If You See Another Parent Hit a Child: What Could You Do?
The train was rolling west through the corn and wheat fields, and dusk was starting to settle in. We had been underway about 3 hours, and a little boy of about 5 years was starting to get restless a few seats in front of me. He would peek out, wander briefly into the aisle, stand up on his seat — all to the increasing distress of his mother: “Sit down… can’t you behave?… be quiet!” And, finally, the sound I had been dreading, the crack of flesh against flesh, as she slapped her little boy in the face. He whimpered briefly, she hissed “Now stop it,” and all was ominously quiet.
I can no longer take this. Over the years, I wondered what might be helpful in such situations…
Spanking and Other Physical Punishments — Revisited
Legislation is being introduced in the US House of Representatives to ban physical punishment in schools (HR 5628). Many medical and psychological organizations support this ban and have position statements which condemn physical punishment and offer solutions. These include the American Academy of Pediatrics (www.aap.org), the National Association of Social Workers (www.nasw.org), the National Alliance of Pupil Services Organizations (www.napso.org), and the American Psychoanalytic Association (www.apsa.org).
This issue affects human beings around the world. The Position Statement of the American Psychoanalytic Association is quite complete. It highlights the recent research, the national and international issues involved, and the alternatives and solutions.
Progress in Efforts to Stop Spanking & Other Physical Punishments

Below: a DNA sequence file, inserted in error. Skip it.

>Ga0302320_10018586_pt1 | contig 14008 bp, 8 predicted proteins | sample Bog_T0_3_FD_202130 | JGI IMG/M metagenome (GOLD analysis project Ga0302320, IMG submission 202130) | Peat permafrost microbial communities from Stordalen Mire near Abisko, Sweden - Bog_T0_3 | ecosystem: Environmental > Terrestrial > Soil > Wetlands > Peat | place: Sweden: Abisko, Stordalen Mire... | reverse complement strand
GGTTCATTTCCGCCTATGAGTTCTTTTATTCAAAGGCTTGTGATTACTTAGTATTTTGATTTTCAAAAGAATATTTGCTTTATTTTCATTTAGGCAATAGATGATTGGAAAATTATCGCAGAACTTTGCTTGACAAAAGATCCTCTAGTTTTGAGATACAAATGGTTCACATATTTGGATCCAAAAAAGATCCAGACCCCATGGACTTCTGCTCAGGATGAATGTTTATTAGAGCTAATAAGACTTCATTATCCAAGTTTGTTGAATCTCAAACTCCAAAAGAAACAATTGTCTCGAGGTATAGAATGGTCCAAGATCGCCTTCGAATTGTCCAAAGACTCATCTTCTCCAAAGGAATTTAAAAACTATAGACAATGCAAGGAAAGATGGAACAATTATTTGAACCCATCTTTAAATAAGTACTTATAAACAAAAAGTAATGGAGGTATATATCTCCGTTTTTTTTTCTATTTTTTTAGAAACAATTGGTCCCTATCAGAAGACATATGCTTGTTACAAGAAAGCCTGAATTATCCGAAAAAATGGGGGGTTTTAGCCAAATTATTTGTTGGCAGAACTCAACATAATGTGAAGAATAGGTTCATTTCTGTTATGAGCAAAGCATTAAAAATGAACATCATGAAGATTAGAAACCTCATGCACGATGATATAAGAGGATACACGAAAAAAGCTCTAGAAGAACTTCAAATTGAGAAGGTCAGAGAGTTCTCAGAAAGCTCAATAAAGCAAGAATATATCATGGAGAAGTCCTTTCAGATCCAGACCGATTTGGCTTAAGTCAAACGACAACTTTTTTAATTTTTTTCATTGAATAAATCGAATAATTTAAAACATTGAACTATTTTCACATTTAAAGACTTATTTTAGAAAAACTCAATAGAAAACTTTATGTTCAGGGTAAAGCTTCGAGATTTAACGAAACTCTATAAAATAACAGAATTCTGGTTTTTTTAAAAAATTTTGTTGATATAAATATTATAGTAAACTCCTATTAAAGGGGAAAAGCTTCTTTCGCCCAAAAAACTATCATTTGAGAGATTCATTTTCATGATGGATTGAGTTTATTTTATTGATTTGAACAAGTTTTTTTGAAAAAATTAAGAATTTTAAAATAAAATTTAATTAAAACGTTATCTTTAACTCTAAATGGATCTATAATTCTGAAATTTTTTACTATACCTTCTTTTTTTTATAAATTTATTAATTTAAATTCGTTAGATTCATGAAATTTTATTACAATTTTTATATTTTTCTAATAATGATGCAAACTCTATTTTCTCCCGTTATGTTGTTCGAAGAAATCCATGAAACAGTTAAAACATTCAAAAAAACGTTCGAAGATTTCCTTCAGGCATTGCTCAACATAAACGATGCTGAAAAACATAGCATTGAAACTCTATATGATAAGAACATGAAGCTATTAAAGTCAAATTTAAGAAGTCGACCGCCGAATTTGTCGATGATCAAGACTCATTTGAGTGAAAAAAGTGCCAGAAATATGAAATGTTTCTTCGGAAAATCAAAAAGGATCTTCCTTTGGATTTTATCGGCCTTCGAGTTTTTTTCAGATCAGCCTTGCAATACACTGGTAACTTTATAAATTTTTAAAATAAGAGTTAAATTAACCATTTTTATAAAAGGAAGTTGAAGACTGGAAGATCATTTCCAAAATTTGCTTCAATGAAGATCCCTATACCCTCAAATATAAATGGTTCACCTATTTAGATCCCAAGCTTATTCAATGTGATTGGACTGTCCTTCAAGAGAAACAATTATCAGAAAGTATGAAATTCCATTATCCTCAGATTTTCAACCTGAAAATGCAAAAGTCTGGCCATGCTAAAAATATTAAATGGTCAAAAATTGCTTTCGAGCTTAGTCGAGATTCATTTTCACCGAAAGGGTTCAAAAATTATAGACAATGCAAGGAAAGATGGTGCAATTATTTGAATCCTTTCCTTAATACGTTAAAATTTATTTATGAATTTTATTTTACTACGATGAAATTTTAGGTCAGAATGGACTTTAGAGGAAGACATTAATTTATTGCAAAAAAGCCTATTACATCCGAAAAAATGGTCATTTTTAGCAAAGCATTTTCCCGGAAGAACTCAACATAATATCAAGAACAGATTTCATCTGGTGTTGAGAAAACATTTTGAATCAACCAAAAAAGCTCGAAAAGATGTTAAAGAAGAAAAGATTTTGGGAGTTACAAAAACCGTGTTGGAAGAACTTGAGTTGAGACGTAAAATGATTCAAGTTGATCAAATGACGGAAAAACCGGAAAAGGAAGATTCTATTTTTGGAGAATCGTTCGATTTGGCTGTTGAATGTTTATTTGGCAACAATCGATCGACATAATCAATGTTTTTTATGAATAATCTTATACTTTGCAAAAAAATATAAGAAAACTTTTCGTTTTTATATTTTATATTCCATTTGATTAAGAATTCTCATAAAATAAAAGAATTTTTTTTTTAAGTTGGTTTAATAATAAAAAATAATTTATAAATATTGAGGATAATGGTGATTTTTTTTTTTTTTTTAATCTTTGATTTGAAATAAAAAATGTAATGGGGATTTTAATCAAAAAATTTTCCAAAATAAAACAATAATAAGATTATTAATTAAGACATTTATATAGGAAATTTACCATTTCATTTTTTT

Legislation to ban corporal punishment in schools has been introduced in the US House of Representatives. New York Representative Carolyn McCarthy recently introduced a bill “To end the use of corporal punishment in schools ” (HR 5628)
Effective Alternatives to Physical Punishment
Why do children — and adults — behave as they do? The answer always lies in the feelings. Feelings lead to behaviors. Feelings are the motivators of our actions.
The problem with physical punishment is twofold. First, physical punishment elicits precisely the negative feelings one does not want to generate in children, namely, distress, anger, fear, shame, and disgust. Second, physical punishment squashes precisely the feelings one wants to encourage in children, specifically interest and enjoyment.
Why Do We Still Spank (Hit) Children?
Why do we still spank children? The usual answer is to get them to do what we think is best for them — i.e., to obtain behavioral compliance. And, yet, the answer is much more complicated. Dealing with children can stir up very charged and old feelings. The arguments and screaming of a child can push the same buttons that one's own parents or siblings pushed long ago. Or perhaps one does to one's child what was done to oneself: "I was spanked as a child, and I turned out all right." — Yes, but perhaps you turned out all right in spite of the spanking, not because of it … and perhaps things would have been even better if the effective alternatives to spanking which do exist had been utilized.
Infant Child Development & The Problem of Physical (Corporal) Punishment
Physical punishment is associated with an increase in delinquency, antisocial behavior, and aggression in children, and a decrease in the quality of the parent-child relationship, mental health, and the child's capacity to internalize socially acceptable behaviors; adults who have been subject to physical punishment as children are more likely to abuse their own child or spouse and to manifest criminal behavior.